Higher-order functions in Dafny

Jul 14, 2015 at 3:06 PM
Edited Jul 14, 2015 at 7:15 PM
I've seen a few references to Dafny supporting higher-order functions. What is the syntax for using and reasoning about higher-order functions in Dafny? Also, which versions of Dafny support it?

For instance, consider the following definition of a Haskell function that creates a sorting function based on an ordering function (which uses Bool rather than Ordering simply to make the example more brief). Can I specify a similar function in Dafny and if yes, how would I do it?
-- Using the following predicates for all comparator of type (a -> a -> Bool)
-- and xs of type [a]:
--    Sorted(comparator, xs) <==> forall i:int, j:int :: 0 <= i <= j < (length xs)
--                                    ==> (comparator xs!!i xs!!j)
--    Transitive(comparator) <==> forall x:a, y:a, z:a :: (comparator x y)
--                                    && (comparator y z) ==> (comparator x z)
--    Reflexive(comparator) <==> (...)
--    Antisymmetric(comparator) <==> (...)

createSortingFunction :: (a -> a -> Bool) -> ([a] -> [a])
-- ensures forall comparator:(a -> a -> Bool) :: Transitive(comparator)
--             && Reflexive(comparator) && Antisymmetric(comparator)
--                 ==> forall xs:[a] :: Sorted(comparator,
--                         (createSortingFunction comparator) xs)
createSortingFunction comparator
    = (...)
Benjamin Egelund-Muller (Imperial College student working on a Dafny project).

(EDIT: Improved formatting)
Jul 28, 2015 at 1:20 AM
Hi Benjamin,

I've tried to answer your question by using the example you mention. Please ask as you'll have further questions. Also, the Test/hofs folder in the Dafny source distribution contains a number of examples of first-class functions.

The code below is available on rise4fun as follows: http://rise4fun.com/Dafny/OG5. However, note that there has been a recent change in Dafny that improves how reads clauses for higher-order functions are checked. This change is not yet reflected on rise4fun, so the rise4fun version needs some extra lines of specifications (as I have indicated in the code).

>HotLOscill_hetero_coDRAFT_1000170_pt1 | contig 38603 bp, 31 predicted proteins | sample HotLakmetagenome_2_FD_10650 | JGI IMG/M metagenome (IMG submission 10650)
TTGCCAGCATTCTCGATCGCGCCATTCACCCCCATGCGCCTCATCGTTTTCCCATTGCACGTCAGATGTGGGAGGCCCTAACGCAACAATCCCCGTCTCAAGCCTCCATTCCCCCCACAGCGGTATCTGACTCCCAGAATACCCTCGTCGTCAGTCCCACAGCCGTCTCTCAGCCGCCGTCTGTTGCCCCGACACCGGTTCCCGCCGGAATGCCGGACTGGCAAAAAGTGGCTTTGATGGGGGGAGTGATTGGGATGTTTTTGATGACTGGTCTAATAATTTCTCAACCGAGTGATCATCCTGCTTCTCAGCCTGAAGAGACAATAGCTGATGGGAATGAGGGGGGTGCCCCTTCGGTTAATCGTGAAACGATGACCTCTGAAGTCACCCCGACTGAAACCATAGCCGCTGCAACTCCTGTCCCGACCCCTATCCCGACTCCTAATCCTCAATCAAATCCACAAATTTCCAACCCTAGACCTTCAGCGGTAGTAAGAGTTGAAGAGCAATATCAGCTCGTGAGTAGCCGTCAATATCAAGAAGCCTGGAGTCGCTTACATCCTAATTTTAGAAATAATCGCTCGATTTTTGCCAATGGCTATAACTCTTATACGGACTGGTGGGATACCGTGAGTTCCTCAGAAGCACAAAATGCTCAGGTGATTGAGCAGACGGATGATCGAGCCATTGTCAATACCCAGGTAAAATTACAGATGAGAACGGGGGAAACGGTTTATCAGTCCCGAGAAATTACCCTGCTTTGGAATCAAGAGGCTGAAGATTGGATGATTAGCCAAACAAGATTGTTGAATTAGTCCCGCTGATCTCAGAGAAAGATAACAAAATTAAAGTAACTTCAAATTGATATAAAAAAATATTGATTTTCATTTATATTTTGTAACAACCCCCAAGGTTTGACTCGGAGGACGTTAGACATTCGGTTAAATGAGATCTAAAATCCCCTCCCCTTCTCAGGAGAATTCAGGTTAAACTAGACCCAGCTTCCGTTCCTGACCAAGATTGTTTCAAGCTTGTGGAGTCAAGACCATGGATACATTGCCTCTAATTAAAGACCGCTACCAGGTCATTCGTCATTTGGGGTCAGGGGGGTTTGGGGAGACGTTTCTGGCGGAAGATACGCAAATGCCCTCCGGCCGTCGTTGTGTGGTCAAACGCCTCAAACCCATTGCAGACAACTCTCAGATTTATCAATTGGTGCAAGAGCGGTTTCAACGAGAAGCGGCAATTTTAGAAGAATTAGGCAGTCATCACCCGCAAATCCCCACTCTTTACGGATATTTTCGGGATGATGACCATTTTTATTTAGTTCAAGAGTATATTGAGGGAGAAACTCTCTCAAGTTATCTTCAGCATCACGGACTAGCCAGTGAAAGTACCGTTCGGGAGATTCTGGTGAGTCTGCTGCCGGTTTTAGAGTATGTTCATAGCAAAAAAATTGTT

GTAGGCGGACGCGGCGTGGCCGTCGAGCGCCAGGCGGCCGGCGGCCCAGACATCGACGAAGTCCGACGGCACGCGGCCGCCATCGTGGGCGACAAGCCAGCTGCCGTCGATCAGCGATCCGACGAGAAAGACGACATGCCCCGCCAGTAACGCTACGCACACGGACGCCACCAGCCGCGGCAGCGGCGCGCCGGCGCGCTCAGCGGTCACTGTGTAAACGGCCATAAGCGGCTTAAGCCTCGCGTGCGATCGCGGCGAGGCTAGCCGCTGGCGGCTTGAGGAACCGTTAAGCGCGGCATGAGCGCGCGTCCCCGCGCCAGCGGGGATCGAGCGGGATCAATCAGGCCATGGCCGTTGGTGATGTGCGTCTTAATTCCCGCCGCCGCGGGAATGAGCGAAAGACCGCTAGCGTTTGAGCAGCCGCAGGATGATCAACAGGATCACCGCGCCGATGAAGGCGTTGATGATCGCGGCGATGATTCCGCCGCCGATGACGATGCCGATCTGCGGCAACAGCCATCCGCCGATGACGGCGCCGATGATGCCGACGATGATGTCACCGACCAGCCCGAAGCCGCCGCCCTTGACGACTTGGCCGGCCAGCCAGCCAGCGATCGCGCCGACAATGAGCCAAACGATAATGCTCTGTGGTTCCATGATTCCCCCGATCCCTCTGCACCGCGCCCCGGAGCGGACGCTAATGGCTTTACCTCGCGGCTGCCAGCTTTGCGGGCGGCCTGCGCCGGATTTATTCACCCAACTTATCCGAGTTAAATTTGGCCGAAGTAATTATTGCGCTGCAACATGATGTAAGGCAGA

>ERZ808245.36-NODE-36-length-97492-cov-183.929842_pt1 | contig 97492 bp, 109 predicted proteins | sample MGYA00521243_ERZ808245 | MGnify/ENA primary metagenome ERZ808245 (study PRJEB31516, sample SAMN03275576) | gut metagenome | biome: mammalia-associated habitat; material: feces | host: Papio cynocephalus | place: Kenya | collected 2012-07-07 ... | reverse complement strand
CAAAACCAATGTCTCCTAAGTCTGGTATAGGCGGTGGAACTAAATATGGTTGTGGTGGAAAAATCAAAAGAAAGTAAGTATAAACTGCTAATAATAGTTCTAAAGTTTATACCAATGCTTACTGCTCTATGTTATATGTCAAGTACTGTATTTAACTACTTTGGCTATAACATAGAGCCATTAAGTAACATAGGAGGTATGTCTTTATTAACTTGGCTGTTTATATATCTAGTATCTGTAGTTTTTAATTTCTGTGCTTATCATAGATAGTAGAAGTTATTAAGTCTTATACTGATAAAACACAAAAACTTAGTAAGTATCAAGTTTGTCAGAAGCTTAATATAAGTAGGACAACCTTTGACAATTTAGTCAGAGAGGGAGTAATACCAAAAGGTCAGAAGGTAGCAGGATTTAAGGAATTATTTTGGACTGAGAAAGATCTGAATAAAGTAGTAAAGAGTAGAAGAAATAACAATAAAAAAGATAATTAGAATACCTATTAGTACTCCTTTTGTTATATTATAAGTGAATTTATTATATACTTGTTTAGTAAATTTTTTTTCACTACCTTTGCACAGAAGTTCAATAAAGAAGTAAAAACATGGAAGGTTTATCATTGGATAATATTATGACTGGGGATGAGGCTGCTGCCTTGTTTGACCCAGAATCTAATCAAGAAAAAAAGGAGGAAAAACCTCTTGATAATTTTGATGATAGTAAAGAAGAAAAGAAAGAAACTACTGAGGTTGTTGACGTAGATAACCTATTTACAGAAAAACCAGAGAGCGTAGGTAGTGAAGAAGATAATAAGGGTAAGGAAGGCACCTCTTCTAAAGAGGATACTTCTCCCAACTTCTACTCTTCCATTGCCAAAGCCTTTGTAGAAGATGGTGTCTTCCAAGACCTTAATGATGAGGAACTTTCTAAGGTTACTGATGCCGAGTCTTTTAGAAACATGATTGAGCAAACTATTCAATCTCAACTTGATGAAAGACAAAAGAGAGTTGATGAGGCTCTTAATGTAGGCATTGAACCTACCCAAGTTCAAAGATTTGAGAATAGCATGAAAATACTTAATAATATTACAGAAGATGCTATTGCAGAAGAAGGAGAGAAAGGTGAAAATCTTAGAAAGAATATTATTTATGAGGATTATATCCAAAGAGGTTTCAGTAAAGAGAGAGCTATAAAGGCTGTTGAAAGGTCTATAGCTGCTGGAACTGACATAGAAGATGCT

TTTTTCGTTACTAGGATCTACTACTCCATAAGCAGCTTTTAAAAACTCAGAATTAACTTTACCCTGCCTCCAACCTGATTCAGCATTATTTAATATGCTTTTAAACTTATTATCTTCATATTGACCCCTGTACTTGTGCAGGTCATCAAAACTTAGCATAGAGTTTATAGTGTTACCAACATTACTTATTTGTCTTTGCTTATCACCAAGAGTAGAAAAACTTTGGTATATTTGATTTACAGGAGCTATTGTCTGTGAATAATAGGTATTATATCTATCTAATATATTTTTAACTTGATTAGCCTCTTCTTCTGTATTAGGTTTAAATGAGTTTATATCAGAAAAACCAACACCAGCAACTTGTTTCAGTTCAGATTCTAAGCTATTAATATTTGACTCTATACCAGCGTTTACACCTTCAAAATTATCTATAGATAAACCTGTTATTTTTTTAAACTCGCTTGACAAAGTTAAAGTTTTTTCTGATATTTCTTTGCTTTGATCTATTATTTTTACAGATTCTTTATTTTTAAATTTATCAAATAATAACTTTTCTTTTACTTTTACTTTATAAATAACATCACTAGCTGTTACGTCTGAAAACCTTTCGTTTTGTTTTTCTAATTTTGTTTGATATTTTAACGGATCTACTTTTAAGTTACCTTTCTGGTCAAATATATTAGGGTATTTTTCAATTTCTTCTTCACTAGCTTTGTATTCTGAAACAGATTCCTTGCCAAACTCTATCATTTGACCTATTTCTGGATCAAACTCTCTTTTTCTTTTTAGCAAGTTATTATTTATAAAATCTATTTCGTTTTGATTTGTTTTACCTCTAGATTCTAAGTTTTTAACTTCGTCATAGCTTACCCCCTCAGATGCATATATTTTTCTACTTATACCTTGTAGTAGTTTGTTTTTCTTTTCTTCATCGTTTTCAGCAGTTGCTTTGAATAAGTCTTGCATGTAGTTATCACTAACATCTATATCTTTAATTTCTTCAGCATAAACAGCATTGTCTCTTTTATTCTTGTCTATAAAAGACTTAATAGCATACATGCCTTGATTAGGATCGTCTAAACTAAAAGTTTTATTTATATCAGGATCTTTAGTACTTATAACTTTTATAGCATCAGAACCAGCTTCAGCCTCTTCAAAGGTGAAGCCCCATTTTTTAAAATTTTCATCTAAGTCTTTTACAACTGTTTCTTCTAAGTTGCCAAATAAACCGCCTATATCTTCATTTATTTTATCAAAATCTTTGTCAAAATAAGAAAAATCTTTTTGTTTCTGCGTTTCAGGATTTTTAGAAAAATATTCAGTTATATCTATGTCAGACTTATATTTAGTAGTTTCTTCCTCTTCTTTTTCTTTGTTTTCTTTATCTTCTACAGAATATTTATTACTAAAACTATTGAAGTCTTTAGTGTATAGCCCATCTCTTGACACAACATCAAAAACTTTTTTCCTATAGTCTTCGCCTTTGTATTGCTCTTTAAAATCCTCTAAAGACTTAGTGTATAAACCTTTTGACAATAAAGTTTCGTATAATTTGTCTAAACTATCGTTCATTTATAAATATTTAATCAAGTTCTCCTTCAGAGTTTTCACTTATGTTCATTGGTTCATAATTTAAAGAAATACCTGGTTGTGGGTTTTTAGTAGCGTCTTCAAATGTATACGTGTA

datatype List<A> = Nil | Cons(head: A, tail: List)
function Length(xs: List): nat
  match xs
  case Nil => 0
  case Cons(_, tail) => 1 + Length(tail)
function Get<A>(xs: List, i: nat): A
  requires i < Length(xs)
  if i == 0 then xs.head else Get(xs.tail, i-1)

// As you'd expect from Haskell, a first-class function in Dafny has a type.
// In the following, I chose to write the type of the comparator as (A, A) -> bool instead
// of A -> A -> bool.
// Note, btw, that A -> B (equivalently, (A) -> B, since parentheses are allowed around
// types) is a function of one argument and (A, B) -> C is a function of two
// arguments.  Note that, in the case of the latter, the parentheses give the grouping of
// the list of arguments.  If you want to write a function that takes a pair, you write
// ((A, B)) -> C, where the outer parentheses indicate that "here comes a comma-separated
// list of argument types" and the inner parenteses are Dafny's usual tuple-forming type.

// As for functions and methods, Dafny allows a first-class function to have a precondition.